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If I were to go out on a clear night, in an area with low light pollution, and take a photo of the stars, could an expert analyze the photo and figure out what date the photo is from? We can assume a powerful camera, but not reaching up to the strength of a telescope.

This question stems from a larger project. It would be very convenient for me if it were possible to take a photo of the stars to tell the time. Even more convenient if you could narrow it down to within 10 minutes, but if that's not possible I'm wondering how close we can get. Can you tell the year? The millennium? Do you need to know which location on Earth the photo was taken from? Does it help if you already know the year in which the photo was taken?

You can assume access to modern computing, existing databases, state-of-the-art software, etc. (no supercomputers)

Thanks!

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  • $\begingroup$ Are we expected to presume neither the moon nor any of the planets are in view? $\endgroup$ – Johannes Apr 10 '16 at 5:06
  • $\begingroup$ Getting the horizon from just a photo will be difficult, as local topography varies a lot. $\endgroup$ – Hohmannfan Apr 10 '16 at 5:43
  • $\begingroup$ Requiring an event that's going to be available at least once a week is acceptable. So, having the moon in-frame is totally reasonable. 1 planet should also be easy enough to capture, but I'm not sure if requiring 2 planets is reasonable. $\endgroup$ – David Vorick Apr 10 '16 at 23:22
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To make a clock you need something that changes predictably with time, and stars are nearly constant, making them poor clocks.

The stars do move across the sky each night, but since the morning stars of winter become the evening stars of spring, and the sky looks different in different locations you need to know the date of the image, the location of the photo, and the exact direction of the photo. That could give sub 10 min accuracy. Unfortunately while date and location may often be recorded with a photo, exact direction is not, unless the horizon is visible in the image.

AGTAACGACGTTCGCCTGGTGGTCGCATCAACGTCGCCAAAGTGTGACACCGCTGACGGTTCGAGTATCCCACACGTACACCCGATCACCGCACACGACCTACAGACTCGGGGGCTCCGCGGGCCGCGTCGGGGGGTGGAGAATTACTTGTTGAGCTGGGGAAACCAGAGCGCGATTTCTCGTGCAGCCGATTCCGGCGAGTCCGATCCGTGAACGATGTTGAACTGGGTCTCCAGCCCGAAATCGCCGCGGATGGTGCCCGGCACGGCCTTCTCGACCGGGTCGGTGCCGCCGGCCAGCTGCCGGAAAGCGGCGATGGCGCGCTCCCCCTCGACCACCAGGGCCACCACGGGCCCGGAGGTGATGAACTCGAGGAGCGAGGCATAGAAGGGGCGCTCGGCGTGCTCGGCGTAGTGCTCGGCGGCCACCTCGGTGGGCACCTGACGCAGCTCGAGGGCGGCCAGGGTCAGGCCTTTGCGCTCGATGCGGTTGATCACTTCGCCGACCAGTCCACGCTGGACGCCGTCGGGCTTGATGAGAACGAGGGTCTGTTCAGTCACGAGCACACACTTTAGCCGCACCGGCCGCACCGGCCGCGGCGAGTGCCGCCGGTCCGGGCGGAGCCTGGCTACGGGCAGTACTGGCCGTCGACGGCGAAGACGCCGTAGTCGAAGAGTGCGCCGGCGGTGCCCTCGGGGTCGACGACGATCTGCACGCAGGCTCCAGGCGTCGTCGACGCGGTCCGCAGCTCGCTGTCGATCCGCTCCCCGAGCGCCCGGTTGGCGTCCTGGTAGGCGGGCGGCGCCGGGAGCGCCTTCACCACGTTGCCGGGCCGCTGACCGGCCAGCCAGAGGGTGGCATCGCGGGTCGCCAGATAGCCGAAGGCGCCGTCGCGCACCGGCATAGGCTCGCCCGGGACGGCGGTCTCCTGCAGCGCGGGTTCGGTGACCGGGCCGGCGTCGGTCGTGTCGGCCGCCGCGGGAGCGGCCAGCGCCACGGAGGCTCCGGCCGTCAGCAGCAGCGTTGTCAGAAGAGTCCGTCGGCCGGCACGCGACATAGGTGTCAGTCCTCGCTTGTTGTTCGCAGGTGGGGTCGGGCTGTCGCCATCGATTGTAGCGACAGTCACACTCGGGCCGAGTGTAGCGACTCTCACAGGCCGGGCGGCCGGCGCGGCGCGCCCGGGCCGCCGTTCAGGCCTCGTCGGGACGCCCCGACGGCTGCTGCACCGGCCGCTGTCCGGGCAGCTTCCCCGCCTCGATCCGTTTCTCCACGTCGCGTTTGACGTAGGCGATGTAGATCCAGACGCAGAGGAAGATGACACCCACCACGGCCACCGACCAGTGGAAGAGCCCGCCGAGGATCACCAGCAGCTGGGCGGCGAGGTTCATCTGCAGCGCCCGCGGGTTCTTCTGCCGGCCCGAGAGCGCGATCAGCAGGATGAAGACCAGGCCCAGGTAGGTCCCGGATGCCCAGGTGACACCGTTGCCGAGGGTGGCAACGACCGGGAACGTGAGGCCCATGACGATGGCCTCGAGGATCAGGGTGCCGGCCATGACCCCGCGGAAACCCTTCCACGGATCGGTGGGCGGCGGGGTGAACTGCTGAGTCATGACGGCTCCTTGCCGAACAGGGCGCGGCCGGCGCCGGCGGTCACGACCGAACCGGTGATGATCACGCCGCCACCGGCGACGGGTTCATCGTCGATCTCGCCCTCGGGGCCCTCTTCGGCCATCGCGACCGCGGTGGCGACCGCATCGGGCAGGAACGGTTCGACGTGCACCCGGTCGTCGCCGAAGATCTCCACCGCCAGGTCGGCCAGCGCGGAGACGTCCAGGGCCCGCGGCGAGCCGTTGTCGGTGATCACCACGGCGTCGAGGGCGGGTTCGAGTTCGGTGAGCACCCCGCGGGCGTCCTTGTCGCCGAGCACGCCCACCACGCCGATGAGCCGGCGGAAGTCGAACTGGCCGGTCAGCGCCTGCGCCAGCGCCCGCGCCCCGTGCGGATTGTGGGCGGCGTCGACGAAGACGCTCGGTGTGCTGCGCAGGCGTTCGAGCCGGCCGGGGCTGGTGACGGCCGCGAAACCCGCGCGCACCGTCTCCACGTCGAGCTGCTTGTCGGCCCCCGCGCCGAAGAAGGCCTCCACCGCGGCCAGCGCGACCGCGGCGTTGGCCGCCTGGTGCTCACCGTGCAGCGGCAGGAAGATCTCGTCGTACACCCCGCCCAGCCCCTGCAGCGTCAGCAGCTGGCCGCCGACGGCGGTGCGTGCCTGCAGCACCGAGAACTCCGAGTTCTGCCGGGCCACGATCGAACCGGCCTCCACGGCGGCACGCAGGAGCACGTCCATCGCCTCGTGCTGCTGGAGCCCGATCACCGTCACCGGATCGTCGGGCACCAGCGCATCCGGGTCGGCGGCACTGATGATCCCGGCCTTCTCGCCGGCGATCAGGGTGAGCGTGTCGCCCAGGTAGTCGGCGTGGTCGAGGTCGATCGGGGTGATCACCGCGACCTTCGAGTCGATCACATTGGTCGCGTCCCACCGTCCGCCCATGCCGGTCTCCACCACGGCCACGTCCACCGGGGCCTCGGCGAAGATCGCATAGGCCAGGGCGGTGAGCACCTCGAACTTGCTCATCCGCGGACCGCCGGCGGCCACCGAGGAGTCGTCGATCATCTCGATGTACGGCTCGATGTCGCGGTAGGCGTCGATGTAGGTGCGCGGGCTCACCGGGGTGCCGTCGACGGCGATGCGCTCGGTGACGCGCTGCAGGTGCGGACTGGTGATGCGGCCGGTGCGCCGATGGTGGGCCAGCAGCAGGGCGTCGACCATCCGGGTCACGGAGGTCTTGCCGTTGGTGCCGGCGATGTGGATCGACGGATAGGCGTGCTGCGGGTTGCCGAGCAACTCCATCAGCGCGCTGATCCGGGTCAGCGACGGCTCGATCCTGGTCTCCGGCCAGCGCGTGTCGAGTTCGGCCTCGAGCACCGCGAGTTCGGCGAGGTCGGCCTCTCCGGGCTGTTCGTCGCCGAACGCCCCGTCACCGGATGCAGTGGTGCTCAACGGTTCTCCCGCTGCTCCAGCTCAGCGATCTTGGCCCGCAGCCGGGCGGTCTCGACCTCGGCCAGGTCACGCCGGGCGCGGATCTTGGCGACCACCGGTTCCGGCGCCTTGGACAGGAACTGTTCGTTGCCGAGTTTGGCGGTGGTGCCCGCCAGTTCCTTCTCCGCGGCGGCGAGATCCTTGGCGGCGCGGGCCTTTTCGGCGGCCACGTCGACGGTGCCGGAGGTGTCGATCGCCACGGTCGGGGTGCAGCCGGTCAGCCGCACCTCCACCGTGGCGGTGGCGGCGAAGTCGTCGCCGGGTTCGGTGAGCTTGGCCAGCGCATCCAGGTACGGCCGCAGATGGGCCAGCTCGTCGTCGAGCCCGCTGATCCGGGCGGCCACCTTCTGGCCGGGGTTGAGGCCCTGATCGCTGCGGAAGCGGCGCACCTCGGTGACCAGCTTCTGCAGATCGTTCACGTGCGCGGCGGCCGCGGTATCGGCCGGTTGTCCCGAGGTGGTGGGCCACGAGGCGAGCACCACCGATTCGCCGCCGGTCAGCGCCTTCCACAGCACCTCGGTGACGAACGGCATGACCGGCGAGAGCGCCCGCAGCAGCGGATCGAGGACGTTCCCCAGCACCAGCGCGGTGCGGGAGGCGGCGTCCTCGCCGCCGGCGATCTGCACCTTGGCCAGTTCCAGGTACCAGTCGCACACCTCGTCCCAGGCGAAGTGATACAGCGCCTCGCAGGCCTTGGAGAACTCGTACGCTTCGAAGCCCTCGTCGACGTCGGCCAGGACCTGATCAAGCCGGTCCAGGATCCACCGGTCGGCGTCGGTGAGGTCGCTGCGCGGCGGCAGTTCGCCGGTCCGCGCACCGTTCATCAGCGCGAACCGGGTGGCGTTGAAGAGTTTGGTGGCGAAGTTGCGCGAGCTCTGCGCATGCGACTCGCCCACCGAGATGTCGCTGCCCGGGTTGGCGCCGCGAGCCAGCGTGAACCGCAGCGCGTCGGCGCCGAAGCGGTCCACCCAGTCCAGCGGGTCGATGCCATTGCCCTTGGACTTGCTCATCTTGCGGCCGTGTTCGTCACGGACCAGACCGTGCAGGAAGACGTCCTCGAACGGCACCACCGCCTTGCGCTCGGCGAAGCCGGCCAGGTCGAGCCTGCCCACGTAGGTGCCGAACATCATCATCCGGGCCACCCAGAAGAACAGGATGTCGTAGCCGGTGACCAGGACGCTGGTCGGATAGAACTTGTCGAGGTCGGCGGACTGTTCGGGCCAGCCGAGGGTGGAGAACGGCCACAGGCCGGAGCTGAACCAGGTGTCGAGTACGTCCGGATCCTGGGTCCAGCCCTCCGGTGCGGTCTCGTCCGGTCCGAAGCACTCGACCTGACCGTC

Without that information, and it is possible to 'get lucky'. For example, if there are two or more planets in the shot, their locations could be measured to give at least the date of the photo. Similarly if a rare event like a nova is visible that can offer dating information. If the shot happened to catch a bright meteor, and the date was known well enough, you could get almost 1 second accuracy. Variable stars might also give the chance of at least dating the image.

With no planets you can use the very slow proper motion of the stars. With a good enough telescopic shot of the night sky you can be quite accurate, but with a wide view of a camera you wont be able to get enough accuracy to give any useful date.

The exposure time of a typical camera is to short to capture any stars. If you just point and shoot at tye sky, you just get black. To capture images of stars you would need a timed exposure. A telescope would help too.

So if you photographer wanted to create an image which could be timed accurately, and they had time to prepare for it, or it was a lucky shot this might be possible, otherwise not.

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  • $\begingroup$ Thanks, this answer is helpful. Long exposures are okay. How likely is it that 2 planets would be in the shot? Was brainstorming with an astronomer, and it seemed that using parallax you could tell the season. A planet would give you information about the year, and the moon would be your best bet at telling the current minute. Requiring the moon to be in-frame seems completely reasonable. Requiring a rare event like a nova is not reasonable. $\endgroup$ – David Vorick Apr 10 '16 at 23:14
  • $\begingroup$ Knowing the date of the photo might be too much. Knowing the month + country/state is probably okay, but direction is probably not. $\endgroup$ – David Vorick Apr 10 '16 at 23:25
  • $\begingroup$ "using parallax you could tell the season". Do you mean the parallax between nearby stars and stars further away? If so, that would require extremely high resolution on the photograph. Also, if you can get Saturn (or even Jupiter) in frame, you can do a pretty good job of finding the approximate date, which may help find the approximate time. Do you have sample photos you're willing to share? Finally, I assume you're familiar with astrometry.net ? $\endgroup$ – barrycarter Apr 12 '16 at 22:23

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